By Sinikiwe Marodza
A 15-member delegation from Malawi recently visited the Harare City Council for a three-day mentorship programme on how to run an effective municipal police.
Malawi has embarked on a journey to build and enforce an effective municipal police since over the past few years, the country’s urban councils were running without its own police and depending on the national police force.
Malawi’s Ministry of Local Government and Rural Development Secretary, Kiswell D Dakamu, who was head of the delegation that visited Zimbabwe, said the burden has become too much for the national police hence creating an environment where residents were no longer abiding by the council’s rules and regulations.
Dakamu said following the high rate of urbanisation in Malawi, a need had risen for town councils to stand on their own in terms of enforcing by-laws.
“In Malawi, the local government benefit from the national police services, but in recent years the national police is failing to meet urban councils’ needs in terms of enforcing by-laws.
“Because of the high rate of urbanisation and at the same time looking at the scope of operations in our urban councils, we have observed that the national police is over worked.
“In many incidences, the national police fails to attend to issues that look pertinent to our urban councils because they have major issues to take care of.
“Issues of illegal structures, illegal vending or even traffic control are not getting enough attention in our country, that is why we want to make sure that we come up with an effective municipality police,” he said.
Dakamu added: “We want a police force that will only focus on the by-laws. We need the availability of the police to always make sure that the councils are supported and that’s why as the Malawi government, we are exploring the establishment of municipal police in our cities.
“We want a strong municipal police that will be able to complement the national police.”
Before visiting Zimbabwe, the Malawian contingent also travelled to South Africa for the same purpose.
They spent three days with the Johannesburg Metropolitan Police learning and taking notes on how to run an effective municipality police.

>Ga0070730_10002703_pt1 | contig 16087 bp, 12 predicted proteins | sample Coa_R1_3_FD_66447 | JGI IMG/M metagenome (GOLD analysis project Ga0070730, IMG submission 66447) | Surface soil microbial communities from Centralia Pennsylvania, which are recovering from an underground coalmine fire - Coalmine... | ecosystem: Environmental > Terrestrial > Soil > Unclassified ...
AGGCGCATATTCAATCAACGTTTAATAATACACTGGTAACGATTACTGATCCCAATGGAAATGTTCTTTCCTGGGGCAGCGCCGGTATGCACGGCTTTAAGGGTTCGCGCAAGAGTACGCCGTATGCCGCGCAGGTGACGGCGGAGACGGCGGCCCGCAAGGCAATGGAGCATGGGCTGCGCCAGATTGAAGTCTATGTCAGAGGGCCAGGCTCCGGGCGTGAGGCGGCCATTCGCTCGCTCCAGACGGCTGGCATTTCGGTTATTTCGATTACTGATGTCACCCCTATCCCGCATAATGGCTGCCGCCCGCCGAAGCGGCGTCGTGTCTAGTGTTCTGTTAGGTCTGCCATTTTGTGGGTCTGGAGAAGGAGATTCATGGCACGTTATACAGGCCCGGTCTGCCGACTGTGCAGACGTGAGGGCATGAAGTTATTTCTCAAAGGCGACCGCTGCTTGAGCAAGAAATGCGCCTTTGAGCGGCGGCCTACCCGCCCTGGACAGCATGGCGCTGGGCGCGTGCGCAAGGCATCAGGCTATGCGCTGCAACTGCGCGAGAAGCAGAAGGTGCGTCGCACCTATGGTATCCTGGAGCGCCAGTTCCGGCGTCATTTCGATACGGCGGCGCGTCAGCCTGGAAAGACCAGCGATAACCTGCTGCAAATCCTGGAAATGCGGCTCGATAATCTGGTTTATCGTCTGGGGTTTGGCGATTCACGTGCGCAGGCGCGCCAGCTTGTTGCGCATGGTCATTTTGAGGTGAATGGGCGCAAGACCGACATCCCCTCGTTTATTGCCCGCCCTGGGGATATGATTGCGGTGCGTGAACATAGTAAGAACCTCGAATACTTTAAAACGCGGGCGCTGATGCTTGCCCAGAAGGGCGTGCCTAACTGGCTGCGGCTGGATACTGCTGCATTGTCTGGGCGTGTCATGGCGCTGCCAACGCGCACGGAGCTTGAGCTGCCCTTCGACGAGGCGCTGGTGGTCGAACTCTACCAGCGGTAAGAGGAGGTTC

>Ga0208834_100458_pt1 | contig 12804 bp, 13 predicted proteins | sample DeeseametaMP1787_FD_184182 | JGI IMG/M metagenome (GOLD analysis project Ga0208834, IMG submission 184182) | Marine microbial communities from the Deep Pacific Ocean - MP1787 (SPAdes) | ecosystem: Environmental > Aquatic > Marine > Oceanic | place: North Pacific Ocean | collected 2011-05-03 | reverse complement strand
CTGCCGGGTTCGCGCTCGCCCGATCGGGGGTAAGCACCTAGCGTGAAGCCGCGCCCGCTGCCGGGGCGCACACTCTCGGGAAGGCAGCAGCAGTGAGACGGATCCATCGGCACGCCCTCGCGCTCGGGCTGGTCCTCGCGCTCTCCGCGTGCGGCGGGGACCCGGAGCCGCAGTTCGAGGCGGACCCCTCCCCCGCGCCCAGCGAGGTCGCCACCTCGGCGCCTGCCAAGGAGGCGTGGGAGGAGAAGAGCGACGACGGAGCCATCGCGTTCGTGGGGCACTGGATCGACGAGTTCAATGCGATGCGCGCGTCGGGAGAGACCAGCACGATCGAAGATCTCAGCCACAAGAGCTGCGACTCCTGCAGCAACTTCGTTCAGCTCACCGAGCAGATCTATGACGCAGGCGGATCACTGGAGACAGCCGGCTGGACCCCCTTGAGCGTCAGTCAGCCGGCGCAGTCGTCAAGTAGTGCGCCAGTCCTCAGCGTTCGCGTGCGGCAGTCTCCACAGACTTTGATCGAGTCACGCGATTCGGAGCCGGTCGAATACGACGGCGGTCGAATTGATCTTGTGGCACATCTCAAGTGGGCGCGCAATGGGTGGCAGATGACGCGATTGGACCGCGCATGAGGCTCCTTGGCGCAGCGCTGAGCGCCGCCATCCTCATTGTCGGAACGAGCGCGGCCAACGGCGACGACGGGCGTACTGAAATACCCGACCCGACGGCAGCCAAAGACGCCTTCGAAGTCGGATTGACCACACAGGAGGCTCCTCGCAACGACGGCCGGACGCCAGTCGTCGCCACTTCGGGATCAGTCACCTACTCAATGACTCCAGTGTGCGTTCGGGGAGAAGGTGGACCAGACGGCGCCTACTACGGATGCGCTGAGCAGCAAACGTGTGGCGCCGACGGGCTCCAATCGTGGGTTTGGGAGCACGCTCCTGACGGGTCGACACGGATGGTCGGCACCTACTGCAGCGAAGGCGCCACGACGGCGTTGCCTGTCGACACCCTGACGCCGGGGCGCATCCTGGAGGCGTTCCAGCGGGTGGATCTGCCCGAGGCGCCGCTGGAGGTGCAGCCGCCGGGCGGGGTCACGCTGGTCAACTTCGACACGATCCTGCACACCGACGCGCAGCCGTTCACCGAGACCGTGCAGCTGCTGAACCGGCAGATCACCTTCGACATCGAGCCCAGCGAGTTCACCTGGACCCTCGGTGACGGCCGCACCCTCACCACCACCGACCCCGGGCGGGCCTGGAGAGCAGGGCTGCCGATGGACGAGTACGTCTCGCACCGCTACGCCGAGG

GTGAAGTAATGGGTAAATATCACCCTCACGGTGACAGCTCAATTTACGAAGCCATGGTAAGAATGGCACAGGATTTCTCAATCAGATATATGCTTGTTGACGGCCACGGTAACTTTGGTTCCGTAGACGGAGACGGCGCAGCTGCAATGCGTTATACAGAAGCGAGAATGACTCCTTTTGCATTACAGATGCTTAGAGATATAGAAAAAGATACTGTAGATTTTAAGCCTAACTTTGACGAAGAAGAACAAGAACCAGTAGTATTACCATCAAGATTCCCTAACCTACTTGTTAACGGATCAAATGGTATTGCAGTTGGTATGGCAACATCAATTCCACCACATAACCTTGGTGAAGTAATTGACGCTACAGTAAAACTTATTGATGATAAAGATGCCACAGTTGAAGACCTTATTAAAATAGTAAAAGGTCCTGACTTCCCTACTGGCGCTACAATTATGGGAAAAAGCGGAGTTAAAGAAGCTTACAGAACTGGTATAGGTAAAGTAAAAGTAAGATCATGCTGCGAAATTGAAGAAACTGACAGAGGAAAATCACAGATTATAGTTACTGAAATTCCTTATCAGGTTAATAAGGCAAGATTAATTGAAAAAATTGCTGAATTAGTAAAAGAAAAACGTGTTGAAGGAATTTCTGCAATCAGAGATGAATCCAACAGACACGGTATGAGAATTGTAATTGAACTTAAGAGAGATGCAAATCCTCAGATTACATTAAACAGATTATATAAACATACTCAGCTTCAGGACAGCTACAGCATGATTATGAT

Dakamu said Malawi had chosen to learn from Zimbabwe and South Africa so as to push the South-South Cooperation agenda among SADC countries.
“We could have looked else for the knowledge on how to run an effective municipal police, but the question is why look east or west when your own sisters are doing it quiet well?
“From South Africa to Zimbabwe, we got very informative lessons indeed and we are happy that we are able to have such practices within the region.
“As we all know that it has always been north west-south cooperation, where largely learning from our colleges from the west and the north has always been the norm.
“It feels good to practice the south-south cooperation policy and learning from within our region,” Dakamu added.
The Malawian contingent was in Zimbabwe from February 4 to February 6 and the head of the delegation praised the Harare municipality for the good works they are doing.
“Harare municipality is doing really well and our visit has benefited us in so many ways.
“We have learnt very much important issues from establishing the municipality police to how to run it.
“We have learnt everything including the legal documentation that is needed for a municipality police to run properly,” Dakamu said.
Harare town clerk Hosiah Chisango said his council was honoured to have such wonderful visitors.
“We got a chance to share what we do and it was such a great experience.
“From the discussions we had, we noticed that the challenges we face are the same and we look forward to keep helping and supporting each other,” Chisango said.
Apart from sharing ideas on running an effective municipality, Zimbabwe and Malawi have pledged to keep supporting each other and working together in developing their cities.
Zimbabwe’s Ministry of Ministry of Local Government and Urban and Rural Development and the Malawian Ministry of Local Government and Rural Development signed a memorandum of understanding under the Joint Permanent Commission on Cooperation (JMPCC) that enforces strong relations between the two parties.
The JMPCC encourages cities to work together and establish sister relationships, whereby the two parties will be learning from each other.